Registration Closes June 11th!
Rutgers University and the NJAAPT are co-sponsoring two workshops on quantum computing for high school teachers this summer. The goal of the workshops is to provide an introduction to quantum computing for high school teachers and to develop materials and activities for teaching quantum computing to high school students.
This advanced workshop will run for one week from Monday, July 19, to Friday July 23. There will be two, sessions each day one from 8:00 am to 9:45 am and a second from 10:15 am to noon.
(See the website for information about the introductory workshop.)
This workshop is for those interested in exploring additional topics beyond those in the introductory workshop: interpretations of quantum mechanics, Bell’s inequalities, quantum Fourier transforms, Shor’s factoring algorithm, Grover’s search algorithm and quantum variational techniques applied to problems in chemistry. This workshop is for those who have taken the introductory workshop, either this summer or last summer.
If you have any questions about the program, please contact Steve Schnetzer at <firstname.lastname@example.org>.
There is a possibility of obtaining university credit for attending the workshop. The standard Rutgers tuition rate would apply. If you would be interested in this option, please contact Prof. Schentzer at the email address above.
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Registration is free for NJAAPT members. Non-members can join NJAAPT for either 1 year ($11) or three years ($26). Registration closes June 4th.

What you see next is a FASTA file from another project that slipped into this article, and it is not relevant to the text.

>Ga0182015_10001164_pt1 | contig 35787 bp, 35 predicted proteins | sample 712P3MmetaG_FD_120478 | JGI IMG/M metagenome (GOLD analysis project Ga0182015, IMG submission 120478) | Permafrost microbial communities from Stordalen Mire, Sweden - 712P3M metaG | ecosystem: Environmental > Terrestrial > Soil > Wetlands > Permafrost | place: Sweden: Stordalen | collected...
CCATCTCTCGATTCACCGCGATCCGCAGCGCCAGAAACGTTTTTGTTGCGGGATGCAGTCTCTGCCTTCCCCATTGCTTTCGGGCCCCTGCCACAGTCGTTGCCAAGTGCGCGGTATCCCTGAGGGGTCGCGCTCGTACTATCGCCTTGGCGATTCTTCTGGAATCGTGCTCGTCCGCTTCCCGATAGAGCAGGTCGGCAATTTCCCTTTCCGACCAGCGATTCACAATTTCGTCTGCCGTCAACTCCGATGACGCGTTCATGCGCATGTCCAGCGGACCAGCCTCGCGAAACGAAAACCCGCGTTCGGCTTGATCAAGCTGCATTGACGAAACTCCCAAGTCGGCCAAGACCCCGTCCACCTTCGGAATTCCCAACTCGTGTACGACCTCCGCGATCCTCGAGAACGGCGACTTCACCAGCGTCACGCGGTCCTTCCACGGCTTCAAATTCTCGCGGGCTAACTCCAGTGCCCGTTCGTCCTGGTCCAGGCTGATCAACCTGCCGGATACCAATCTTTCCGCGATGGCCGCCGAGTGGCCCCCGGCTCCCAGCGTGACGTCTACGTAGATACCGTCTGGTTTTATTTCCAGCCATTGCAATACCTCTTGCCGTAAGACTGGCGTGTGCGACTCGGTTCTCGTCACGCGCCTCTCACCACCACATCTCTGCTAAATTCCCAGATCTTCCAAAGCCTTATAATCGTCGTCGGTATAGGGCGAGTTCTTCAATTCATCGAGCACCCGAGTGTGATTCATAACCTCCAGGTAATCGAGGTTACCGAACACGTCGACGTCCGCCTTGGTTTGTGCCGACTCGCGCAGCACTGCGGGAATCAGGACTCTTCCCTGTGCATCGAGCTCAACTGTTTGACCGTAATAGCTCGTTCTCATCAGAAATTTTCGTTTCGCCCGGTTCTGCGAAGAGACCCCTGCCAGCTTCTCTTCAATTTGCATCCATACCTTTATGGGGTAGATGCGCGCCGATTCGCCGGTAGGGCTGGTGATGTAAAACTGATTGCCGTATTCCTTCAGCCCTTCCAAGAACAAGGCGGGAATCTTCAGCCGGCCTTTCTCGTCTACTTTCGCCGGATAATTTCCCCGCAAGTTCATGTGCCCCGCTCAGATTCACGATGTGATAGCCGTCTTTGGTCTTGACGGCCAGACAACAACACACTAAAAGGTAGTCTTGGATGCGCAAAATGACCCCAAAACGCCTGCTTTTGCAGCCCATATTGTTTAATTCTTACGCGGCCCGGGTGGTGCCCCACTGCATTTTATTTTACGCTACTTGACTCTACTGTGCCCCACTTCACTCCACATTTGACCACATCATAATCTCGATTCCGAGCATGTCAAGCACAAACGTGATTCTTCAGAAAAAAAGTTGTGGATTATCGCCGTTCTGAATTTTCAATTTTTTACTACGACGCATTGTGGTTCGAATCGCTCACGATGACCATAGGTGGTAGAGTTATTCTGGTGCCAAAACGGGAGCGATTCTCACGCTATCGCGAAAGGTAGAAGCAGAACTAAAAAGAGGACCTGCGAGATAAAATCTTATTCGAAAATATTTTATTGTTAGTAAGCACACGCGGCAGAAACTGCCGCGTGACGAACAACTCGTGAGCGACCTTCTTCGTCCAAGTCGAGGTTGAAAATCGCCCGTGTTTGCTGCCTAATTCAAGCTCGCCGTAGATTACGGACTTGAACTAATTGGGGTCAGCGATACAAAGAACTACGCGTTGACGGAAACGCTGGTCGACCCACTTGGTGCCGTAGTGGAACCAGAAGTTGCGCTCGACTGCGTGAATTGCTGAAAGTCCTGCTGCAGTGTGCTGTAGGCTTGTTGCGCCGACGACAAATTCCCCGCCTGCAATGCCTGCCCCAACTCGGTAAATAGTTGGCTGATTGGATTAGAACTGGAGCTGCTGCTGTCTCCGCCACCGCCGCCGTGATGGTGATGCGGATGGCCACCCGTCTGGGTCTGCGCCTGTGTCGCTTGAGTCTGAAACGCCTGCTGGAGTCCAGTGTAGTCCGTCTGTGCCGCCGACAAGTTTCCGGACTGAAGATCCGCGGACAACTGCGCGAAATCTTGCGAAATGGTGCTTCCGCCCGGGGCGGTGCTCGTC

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Quantum computing is currently one of the most exciting area in both physics and computer science. It holds the promise of opening up nearly unimaginable possibilities in computation. Although the full power of quantum computing is likely more than a decade away, within the next few years quantum computers will begin to be applied to solving problems in chemistry, medicine and material science that are beyond the capability of any classical (digital) computer. There is a growing interest among both college and high school students in this rapidly advancing field and there will be a strong need for teachers able to meet this growing interest.
Quantum computing also provides an excellent way of introducing ideas of modern physics into the high school curriculum. Quantum mechanics can be introduced at a level readily accessible by high school students. Quantum computing involves only the simplest quantum system, the qubit, without the advanced mathematics needed for applying quantum mechanics to more complicated systems. Quantum computing also provides an excellent way of introducing mathematical concepts such as complex numbers and vector spaces.